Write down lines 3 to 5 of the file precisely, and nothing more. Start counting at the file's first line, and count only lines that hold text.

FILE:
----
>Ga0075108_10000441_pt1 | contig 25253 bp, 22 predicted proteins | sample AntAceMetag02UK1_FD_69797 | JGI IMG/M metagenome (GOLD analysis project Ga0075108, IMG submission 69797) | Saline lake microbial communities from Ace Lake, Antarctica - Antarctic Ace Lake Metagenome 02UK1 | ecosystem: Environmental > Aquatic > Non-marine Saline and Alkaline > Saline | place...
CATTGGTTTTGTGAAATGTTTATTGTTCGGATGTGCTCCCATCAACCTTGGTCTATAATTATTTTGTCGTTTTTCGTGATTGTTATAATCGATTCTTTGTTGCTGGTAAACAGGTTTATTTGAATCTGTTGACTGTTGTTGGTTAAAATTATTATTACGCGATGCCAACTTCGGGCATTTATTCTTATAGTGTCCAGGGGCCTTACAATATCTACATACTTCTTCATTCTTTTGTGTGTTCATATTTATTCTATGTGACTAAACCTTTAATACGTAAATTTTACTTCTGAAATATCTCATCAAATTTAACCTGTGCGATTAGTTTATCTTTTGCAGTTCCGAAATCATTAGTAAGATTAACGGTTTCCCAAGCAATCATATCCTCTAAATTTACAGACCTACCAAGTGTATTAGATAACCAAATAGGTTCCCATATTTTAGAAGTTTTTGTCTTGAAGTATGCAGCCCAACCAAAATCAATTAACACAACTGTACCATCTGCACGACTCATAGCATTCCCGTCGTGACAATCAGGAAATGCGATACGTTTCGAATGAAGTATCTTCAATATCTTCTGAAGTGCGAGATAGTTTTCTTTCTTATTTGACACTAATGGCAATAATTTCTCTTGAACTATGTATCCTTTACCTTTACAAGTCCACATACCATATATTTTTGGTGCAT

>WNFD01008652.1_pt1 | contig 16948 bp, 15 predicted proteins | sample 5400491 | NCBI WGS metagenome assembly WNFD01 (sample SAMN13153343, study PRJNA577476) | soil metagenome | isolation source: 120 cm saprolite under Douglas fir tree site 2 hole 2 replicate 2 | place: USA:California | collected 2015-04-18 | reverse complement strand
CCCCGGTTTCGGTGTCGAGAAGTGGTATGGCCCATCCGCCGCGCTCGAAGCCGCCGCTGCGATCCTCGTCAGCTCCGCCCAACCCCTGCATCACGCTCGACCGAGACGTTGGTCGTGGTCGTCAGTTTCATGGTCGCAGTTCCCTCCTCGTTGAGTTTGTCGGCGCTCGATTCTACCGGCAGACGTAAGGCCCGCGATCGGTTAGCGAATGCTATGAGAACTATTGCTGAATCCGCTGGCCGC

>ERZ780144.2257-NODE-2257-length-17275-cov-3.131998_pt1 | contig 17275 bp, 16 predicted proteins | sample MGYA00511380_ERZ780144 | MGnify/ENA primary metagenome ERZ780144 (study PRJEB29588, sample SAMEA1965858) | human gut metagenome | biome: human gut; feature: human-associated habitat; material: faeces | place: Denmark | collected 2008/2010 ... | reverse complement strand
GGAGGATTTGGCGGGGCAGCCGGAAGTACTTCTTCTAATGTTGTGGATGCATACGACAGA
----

>WNFD01008652.1_pt1 | contig 16948 bp, 15 predicted proteins | sample 5400491 | NCBI WGS metagenome assembly WNFD01 (sample SAMN13153343, study PRJNA577476) | soil metagenome | isolation source: 120 cm saprolite under Douglas fir tree site 2 hole 2 replicate 2 | place: USA:California | collected 2015-04-18 | reverse complement strand
CCCCGGTTTCGGTGTCGAGAAGTGGTATGGCCCATCCGCCGCGCTCGAAGCCGCCGCTGCGATCCTCGTCAGCTCCGCCCAACCCCTGCATCACGCTCGACCGAGACGTTGGTCGTGGTCGTCAGTTTCATGGTCGCAGTTCCCTCCTCGTTGAGTTTGTCGGCGCTCGATTCTACCGGCAGACGTAAGGCCCGCGATCGGTTAGCGAATGCTATGAGAACTATTGCTGAATCCGCTGGCCGC

>ERZ780144.2257-NODE-2257-length-17275-cov-3.131998_pt1 | contig 17275 bp, 16 predicted proteins | sample MGYA00511380_ERZ780144 | MGnify/ENA primary metagenome ERZ780144 (study PRJEB29588, sample SAMEA1965858) | human gut metagenome | biome: human gut; feature: human-associated habitat; material: faeces | place: Denmark | collected 2008/2010 ... | reverse complement strand